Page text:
After finishing your resume, have your peers review it. Ask them to be honest and harsh. My first draft was awful compared to my tenth draft.
Use online resume builders if you’re short on time.
If you don’t have a LinkedIn profile, create one.
LinkedIn enables recruiters to find you and helps you maintain your professional network. Plus, you need it for the cold-emailing recruiters later.
With a few projects under your belt and resume in hand, you’re ready to begin preparing for interviews.
Getting battle-ready for interviews
Interview problems can be separated into two buckets, behavioral questions and technical questions. You need to start practicing both at least two months before applying. Since recruiting season kicks off in August/September, summer break is a good time to begin.
The purpose of behavioral questions are to find out more about your background and if you actually did what you said on your resume. Don’t take the behavioral interview lightly. A poor performance can sink your chances of getting the offer.
To ace behavioral questions, you need a strong answer to “Tell me about yourself” and three stories to handle all other questions.
“Tell me about yourself” is the most common behavioral question you’ll get and you need to crush it.
Don’t make the cardinal mistake of regurgitating your resume. Instead, tell a story.
Capture the attention of the interviewer with a strong introduction. Then, transition into a commentary about your key projects and experiences. Don’t prattle on about the details — keep it simple and emphasize the outcomes. Finally, explain why you’re interested in the position.
It’s tempting to talk about every single thing you did, but you’ll lose your interviewer. Keep it concise. Your answer should be one to two minutes long.
Prepare three stories you can tell in response to all other behavioral questions.
Typically, you’ll be asked to give examples of leadership, overcoming a challenge, or failure. Each of your three stories should show at least one of these themes.
A story needs an initial summary, a problem, three to five action steps, and a final outcome. Here’s an example.
Summary: Lead an unmotivated team to complete CS project
Problem: Two team members didn’t do their work and wanted to drop CS
Action 1: Talked to them one-on-one to understand why they’re studying CS Action 2: Told them although it’s tough now, they can succeed if they work hard
Action 3: Emphasized that they’re invaluable to the rest of the team
Action 4: Used google calendar to plan meetings and Trello to track progress
Action 5: Held social events to bring the team closer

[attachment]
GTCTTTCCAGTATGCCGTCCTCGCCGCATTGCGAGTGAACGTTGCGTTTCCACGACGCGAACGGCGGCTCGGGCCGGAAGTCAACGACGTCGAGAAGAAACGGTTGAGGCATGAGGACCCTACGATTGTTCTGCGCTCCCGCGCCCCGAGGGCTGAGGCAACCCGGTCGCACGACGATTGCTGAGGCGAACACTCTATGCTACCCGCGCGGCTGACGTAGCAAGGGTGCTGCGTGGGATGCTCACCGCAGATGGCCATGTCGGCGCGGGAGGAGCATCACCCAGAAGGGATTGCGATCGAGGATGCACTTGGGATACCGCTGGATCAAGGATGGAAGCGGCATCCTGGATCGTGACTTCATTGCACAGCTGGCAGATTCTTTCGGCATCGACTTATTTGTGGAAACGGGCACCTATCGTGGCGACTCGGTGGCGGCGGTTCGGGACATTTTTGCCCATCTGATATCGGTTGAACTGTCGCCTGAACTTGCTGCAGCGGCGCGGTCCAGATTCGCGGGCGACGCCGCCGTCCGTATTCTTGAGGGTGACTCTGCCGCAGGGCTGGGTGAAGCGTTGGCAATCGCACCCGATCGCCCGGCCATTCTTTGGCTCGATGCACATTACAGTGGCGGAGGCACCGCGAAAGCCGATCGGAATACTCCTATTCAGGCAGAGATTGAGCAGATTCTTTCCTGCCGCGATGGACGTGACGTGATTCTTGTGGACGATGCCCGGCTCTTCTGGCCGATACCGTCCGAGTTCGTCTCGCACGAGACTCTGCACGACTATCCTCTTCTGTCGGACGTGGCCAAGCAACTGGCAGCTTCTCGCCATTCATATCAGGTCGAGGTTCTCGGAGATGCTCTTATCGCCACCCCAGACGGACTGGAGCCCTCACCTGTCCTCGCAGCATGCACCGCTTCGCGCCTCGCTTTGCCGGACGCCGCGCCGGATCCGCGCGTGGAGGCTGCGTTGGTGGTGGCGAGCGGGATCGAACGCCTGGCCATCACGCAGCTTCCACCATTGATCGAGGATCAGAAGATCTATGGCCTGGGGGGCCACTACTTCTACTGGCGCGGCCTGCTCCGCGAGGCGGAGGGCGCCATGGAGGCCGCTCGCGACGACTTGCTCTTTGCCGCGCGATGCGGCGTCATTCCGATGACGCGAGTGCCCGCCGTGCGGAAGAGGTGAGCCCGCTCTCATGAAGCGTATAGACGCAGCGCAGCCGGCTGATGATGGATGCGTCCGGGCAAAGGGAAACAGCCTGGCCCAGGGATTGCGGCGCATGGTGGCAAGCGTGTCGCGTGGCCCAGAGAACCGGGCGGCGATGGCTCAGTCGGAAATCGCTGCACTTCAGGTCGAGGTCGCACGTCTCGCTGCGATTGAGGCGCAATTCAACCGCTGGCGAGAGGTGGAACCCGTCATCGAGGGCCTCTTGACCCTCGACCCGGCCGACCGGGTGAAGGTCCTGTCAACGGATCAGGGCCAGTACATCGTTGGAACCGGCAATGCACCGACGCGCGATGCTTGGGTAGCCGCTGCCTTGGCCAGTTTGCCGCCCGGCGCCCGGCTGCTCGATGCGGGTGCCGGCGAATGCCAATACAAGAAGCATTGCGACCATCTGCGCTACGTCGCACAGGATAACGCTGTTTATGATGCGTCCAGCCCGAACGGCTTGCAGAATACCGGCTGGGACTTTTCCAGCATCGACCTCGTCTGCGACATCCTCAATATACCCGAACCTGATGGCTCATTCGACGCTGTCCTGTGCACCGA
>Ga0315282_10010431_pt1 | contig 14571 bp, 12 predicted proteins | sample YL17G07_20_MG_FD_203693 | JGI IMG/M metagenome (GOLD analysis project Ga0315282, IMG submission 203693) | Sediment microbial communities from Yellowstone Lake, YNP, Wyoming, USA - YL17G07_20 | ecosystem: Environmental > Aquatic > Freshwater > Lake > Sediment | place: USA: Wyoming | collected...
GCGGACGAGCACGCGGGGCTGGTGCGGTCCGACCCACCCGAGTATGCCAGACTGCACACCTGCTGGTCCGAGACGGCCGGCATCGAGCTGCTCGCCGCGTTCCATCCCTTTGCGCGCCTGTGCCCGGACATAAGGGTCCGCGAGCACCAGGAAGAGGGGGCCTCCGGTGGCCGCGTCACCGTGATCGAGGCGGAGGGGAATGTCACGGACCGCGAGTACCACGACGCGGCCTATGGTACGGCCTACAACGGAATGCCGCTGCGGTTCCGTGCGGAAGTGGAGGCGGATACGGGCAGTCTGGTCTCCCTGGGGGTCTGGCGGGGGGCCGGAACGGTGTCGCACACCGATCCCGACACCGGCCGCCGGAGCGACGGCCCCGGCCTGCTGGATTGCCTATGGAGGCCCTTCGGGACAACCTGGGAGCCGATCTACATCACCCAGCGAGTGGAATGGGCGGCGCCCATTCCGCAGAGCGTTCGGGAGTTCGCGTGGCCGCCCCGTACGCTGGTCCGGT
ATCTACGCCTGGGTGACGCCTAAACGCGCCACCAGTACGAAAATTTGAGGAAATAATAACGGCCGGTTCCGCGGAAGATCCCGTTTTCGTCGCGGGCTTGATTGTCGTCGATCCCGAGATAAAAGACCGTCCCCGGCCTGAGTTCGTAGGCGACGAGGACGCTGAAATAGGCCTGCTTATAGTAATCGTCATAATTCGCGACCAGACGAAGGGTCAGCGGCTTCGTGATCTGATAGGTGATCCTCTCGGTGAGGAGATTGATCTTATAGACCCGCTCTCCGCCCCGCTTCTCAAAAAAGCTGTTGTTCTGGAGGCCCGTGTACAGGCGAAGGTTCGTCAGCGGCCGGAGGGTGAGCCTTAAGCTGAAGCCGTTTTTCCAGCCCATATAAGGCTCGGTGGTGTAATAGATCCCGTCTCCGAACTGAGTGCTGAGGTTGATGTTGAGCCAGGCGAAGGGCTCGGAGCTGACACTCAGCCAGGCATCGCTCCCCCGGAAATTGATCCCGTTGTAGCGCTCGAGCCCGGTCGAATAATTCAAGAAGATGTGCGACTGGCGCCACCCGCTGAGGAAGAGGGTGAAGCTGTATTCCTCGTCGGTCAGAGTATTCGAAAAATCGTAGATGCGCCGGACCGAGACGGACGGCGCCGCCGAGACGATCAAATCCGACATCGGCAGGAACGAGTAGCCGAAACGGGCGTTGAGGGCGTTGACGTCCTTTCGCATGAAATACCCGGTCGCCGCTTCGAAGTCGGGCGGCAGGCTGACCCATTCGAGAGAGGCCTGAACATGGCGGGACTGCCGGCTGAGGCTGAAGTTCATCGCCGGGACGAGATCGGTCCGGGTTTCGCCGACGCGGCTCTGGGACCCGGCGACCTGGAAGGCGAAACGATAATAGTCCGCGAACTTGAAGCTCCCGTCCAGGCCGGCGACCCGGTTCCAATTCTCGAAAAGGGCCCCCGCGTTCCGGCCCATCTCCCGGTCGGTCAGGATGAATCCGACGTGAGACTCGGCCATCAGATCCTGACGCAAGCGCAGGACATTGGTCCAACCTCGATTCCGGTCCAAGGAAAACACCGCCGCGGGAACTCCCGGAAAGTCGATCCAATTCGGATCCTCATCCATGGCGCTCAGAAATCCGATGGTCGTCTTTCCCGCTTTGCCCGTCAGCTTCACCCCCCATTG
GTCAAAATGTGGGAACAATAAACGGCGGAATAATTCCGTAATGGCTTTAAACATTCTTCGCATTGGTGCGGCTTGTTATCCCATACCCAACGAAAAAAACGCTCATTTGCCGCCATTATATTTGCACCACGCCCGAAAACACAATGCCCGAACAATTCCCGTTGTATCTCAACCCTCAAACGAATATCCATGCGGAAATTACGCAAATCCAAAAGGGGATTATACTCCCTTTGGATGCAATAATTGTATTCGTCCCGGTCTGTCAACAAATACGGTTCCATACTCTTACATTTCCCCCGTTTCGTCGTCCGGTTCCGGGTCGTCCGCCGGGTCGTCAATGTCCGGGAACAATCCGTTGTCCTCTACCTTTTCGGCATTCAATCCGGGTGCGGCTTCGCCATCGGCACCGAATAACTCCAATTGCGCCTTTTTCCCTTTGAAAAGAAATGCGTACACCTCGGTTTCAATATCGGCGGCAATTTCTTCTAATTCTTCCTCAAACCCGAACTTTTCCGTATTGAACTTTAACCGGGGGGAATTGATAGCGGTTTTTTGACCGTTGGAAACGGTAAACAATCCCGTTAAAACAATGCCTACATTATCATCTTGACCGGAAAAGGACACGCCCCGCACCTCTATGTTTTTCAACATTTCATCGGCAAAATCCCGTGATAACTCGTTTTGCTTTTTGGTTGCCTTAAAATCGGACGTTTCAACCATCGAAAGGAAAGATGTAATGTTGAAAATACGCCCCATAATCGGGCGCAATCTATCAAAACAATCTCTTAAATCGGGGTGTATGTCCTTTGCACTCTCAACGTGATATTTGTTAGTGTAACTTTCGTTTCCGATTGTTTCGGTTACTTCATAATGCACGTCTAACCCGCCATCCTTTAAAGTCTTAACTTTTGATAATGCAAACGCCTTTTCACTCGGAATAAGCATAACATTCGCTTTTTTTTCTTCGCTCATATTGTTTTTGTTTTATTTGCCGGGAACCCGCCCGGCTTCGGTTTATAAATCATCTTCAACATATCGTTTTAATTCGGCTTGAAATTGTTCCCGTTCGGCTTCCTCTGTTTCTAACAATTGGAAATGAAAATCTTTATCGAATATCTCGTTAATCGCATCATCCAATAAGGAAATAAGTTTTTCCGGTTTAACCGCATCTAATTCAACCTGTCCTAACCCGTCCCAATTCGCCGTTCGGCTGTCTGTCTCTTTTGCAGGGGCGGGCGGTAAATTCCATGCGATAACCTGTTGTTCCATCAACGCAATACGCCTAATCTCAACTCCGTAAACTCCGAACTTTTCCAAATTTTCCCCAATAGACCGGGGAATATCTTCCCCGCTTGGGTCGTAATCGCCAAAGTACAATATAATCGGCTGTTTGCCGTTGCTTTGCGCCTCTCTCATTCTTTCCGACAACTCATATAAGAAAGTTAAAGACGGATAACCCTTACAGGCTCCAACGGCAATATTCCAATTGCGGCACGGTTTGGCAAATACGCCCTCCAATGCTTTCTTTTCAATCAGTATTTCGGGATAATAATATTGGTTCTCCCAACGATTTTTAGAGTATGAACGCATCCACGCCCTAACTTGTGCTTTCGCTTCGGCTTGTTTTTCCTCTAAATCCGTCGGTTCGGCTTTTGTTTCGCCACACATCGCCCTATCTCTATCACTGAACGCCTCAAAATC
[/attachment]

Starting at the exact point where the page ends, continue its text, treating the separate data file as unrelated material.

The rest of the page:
Outcome: Finished the project and all got at least A-
This story can be used to answer any question about leadership or overcoming a challenge. Now go think of your own!
Not all your stories have to be about tech. For example, I always talk about how I helped my volleyball team overcome defeat.
With this, you should be able to pass any behavioral interview. To learn more, read the Behavioral Questions section in Cracking the Coding Interview.
Technical questions are the essence of the tech interviewing process. Here’s a list of topics you need to know to pass technical interviews. To master these topics, use the following four resources:
- Cracking the Coding Interview (~2 months before applying)
- LeetCode (~1 month before applying)
- Mock interviews (~2 weeks before applying)
- Glassdoor (~2 days before interviewing)
Cracking the Coding Interview is one of the best resources out there.
Gayle Laakmann McDowell’s Cracking the Coding Interview is the quintessential tech recruiting manual. First, read the Technical Questions section. Take notes to help you remember the main ideas.
As for practice questions, concentrate on the Arrays and Strings, Linked Lists, Stacks and Queues, Trees and Graphs, Objected-Oriented Design, Recursion, and Sorting sections.
Also, familiarize yourself with the Bit Manipulation, Scalability, Databases, and Threads and Locks sections.
If you’re having trouble with any of the topics, study the first couple pages of that section. They contain a short and sweet explanation of the topic.
Attempt each question for at least 30 minutes before looking at the solution. After reading the solution, you should still implement it and test it on your own. Otherwise, you won’t fully understand the logic.
Finishing CtCI should take three to four weeks of dedicated effort.
LeetCode is the second resource you should tackle.
It has a huge list of problems ranked by difficulty. Each problem has its own tests, time complexity requirements, and solutions.
Aim to complete 30 to 50 questions and be comfortable with medium level questions before you start applying. If you do just three a day, you can finish 42 in two weeks.